The legacy of a north-east teenager who was killed in a road accident has saved nearly a dozen lives over the last year.
Keiran McKandie, from Miltonduff near Elgin, died in March 2016 after being hit by a car while cycling.
It later emerged it took medics nearly half an hour to reach the 16-year-old, and that police who were at the scene did not have equipment to provide treatment.
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Ten defibrillators carrying the name of the Elgin Academy pupil have been carried in police cars across the north-east since February last year following a fundraising drive spearheaded by Keiran’s parents Sandra and Gordon.
Now police have praised the dedication of the family in helping to save lives after it was revealed the equipment has been used 11 times this year.
Chief Inspector Stewart Mackie said: “We’re extremely grateful to Keiran’s family for the generous donation of defibrillators which are carried in our road policing vehicles in the north-east – they are to be commended for continuing to fundraise for lifesaving equipment during difficult times.
“We hope the defibrillators continue to help others and provide something positive from a very tragic incident.”
All of the defibrillators, which are based in Elgin, Aberdeen, Inverurie, Mintlaw and Stonehaven, carried in police cars bear the name of the charity set up in memory of the teenager, Keiran’s Legacy, as well as nickname given to him by his fellow cyclists, “KDAWG”.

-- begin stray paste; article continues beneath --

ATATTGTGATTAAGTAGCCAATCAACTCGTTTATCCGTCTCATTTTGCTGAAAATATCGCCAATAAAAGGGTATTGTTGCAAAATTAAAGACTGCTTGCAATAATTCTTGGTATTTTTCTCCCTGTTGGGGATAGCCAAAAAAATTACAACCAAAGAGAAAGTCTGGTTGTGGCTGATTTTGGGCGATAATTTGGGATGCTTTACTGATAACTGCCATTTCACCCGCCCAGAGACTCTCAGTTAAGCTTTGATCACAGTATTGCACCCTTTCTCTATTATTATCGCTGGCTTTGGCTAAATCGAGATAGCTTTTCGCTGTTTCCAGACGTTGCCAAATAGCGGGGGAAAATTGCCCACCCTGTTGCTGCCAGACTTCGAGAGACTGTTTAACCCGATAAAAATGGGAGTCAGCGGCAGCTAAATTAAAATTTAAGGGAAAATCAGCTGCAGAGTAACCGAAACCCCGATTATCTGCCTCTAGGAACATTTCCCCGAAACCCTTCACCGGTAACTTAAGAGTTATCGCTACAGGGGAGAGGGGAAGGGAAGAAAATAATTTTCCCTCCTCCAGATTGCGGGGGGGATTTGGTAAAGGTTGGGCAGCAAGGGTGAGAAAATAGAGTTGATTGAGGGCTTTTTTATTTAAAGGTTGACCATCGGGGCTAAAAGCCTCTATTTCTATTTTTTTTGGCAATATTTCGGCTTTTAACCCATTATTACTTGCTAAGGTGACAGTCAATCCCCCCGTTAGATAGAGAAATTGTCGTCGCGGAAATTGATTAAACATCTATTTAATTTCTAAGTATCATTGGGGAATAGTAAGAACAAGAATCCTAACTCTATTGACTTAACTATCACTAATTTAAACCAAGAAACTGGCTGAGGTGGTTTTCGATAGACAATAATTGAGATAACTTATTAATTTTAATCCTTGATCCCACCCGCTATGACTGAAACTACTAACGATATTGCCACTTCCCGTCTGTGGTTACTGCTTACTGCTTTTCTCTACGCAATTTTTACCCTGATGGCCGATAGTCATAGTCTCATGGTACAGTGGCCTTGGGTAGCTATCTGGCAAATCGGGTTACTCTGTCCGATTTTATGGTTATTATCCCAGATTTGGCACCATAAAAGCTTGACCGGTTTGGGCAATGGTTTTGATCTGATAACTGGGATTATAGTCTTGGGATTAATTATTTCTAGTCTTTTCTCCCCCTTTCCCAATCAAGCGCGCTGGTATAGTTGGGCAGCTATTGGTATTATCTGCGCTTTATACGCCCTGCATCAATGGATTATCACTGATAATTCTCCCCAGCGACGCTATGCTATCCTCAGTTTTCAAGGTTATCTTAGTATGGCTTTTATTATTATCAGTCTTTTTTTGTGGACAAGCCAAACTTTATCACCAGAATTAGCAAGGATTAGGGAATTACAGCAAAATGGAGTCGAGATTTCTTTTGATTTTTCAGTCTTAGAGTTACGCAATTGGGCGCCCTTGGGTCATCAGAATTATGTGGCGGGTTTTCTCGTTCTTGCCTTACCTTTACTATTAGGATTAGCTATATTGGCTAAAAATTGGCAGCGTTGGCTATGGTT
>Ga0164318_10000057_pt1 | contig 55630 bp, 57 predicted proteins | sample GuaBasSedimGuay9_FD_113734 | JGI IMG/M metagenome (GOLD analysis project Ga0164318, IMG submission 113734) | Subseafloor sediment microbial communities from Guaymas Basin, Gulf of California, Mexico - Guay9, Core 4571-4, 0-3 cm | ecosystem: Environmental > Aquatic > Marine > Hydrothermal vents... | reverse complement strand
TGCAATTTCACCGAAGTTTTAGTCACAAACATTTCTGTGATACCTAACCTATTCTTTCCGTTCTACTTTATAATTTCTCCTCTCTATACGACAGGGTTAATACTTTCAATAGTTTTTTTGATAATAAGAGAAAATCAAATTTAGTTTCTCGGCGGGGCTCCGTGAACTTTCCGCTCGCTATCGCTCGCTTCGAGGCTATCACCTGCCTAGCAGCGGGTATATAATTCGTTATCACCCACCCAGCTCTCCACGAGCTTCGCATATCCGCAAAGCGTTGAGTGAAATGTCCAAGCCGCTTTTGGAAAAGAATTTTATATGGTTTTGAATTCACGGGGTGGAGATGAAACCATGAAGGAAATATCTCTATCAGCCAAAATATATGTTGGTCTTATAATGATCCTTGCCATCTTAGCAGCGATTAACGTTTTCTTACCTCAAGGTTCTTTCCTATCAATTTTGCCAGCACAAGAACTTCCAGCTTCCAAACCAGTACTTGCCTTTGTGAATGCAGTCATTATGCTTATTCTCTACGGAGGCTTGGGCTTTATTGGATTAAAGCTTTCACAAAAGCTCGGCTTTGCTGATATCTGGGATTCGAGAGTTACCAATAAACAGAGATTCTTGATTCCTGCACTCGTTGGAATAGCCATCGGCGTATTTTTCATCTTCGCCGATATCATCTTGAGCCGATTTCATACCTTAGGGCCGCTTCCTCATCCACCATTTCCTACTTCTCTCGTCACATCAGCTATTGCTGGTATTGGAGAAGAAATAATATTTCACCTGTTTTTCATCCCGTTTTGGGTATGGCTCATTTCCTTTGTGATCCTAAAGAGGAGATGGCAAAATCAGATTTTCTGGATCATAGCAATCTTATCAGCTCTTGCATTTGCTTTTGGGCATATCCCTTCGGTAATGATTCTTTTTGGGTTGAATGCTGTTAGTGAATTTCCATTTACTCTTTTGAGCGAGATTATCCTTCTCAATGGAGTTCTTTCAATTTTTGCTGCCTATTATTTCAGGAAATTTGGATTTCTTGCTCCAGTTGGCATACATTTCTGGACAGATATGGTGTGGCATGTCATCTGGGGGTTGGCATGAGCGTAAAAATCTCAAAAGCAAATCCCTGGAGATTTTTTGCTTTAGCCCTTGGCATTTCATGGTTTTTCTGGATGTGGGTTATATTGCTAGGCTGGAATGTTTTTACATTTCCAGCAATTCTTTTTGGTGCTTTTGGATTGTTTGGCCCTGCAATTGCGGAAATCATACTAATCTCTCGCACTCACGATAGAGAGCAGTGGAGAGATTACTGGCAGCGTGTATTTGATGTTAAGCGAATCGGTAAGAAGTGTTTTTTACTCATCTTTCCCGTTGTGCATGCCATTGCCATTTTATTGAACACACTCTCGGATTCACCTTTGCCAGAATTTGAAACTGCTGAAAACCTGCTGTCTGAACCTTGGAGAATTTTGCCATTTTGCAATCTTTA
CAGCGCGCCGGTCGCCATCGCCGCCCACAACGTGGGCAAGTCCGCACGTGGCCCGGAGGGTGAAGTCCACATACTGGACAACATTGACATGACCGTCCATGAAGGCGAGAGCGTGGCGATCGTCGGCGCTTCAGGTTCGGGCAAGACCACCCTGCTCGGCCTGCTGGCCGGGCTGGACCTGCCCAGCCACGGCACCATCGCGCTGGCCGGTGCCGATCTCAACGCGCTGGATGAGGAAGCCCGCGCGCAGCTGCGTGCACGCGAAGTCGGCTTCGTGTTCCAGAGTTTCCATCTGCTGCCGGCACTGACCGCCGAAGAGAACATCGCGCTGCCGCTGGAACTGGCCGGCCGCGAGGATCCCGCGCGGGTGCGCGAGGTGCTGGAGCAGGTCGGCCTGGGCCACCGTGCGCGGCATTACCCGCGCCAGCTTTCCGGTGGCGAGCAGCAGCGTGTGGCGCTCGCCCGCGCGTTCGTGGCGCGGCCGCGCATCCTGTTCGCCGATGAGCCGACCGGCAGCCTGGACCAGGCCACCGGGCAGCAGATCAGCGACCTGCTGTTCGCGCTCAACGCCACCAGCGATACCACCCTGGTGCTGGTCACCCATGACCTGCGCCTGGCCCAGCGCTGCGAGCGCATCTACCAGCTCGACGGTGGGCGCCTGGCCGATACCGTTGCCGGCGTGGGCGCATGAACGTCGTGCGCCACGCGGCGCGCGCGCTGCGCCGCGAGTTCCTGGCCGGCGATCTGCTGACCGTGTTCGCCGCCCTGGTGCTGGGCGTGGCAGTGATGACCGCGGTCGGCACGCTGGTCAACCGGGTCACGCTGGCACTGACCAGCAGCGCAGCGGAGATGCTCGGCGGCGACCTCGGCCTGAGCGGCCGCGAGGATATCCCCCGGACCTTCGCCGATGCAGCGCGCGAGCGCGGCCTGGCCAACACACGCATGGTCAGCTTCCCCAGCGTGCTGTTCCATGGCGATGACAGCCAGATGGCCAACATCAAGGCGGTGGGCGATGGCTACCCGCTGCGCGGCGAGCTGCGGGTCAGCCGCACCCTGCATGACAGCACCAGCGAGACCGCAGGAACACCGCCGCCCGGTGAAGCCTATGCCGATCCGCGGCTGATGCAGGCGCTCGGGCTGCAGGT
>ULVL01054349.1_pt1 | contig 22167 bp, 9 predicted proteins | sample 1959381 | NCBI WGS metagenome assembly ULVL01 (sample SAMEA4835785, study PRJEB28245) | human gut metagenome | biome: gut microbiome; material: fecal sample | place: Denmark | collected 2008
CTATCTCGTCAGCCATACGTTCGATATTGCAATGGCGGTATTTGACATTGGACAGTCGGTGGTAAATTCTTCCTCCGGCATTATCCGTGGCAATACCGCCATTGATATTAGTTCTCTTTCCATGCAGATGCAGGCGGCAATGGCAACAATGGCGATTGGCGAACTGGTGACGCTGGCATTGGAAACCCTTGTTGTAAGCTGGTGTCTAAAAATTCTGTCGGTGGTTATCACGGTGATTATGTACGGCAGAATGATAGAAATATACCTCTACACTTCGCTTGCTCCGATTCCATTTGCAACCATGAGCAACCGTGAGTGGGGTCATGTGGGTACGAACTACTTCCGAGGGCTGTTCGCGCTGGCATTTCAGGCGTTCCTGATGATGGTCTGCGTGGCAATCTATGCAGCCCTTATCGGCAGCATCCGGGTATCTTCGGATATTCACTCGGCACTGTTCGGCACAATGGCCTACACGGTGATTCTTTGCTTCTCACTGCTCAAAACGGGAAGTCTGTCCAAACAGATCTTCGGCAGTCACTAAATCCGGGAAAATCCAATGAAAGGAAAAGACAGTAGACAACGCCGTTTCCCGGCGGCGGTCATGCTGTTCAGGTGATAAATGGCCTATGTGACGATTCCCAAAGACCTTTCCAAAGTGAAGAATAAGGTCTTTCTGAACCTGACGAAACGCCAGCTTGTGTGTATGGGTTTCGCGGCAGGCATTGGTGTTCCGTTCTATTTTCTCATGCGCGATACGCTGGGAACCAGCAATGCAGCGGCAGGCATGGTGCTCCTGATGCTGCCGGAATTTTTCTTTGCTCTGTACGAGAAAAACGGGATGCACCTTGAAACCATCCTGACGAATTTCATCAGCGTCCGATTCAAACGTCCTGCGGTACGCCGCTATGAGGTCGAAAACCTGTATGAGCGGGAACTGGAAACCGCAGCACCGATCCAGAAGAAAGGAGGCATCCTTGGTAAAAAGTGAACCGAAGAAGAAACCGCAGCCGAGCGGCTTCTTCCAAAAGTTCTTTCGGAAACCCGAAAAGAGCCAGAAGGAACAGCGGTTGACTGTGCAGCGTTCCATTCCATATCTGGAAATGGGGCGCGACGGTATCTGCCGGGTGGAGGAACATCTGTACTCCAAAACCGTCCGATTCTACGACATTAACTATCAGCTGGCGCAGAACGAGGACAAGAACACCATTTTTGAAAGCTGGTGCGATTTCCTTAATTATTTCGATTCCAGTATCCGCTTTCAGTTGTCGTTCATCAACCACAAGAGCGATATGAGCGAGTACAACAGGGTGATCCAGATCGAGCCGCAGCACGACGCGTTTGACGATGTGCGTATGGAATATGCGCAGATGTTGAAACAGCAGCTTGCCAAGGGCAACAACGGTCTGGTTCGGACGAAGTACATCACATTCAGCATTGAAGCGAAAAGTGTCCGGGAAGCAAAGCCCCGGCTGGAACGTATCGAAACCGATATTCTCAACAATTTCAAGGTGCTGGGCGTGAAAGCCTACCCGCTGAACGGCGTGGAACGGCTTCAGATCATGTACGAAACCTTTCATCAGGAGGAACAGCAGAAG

As part of the pilot scheme, training has also been provided to road policing officers so they can use the heart-start equipment if they arrive first at the scene of an accident.
Moray MSP Richard Lochhead praised the dedication of Mr and Mrs McKandie to create and enduring legacy in memory of their son.
He said: “Gordon and Sandra have achieved a great deal in their efforts to take forward Keiran’s legacy – it’s very clear that their work has helped save lives across the north of Scotland.
“They deserve huge credit for showing such determination at what has been an incredibly difficult time for them.
“People across the north-east are being helped in Keiran’s name and lives have undoubtedly been saved – it’s a very fitting legacy for him.”
Mr and Mrs McKandie could not be reached for comment.
But when the scheme was launched in the north-east, following a donation worth £16,000 from the family, Mrs McKandie said improving emergency responses to ensure that the delay that affected their son will never happen again had motivated the initiative.
She said: “I can’t stand back as Keiran’s mum, or Gordon as his dad, knowing he was in that position and the appropriate help was not coming quickly enough. We need to do something about that.
“Keiran would have said: ‘If you believe something isn’t right, thinking about how you’re going to deal with it is not enough, you need to do something about it.’”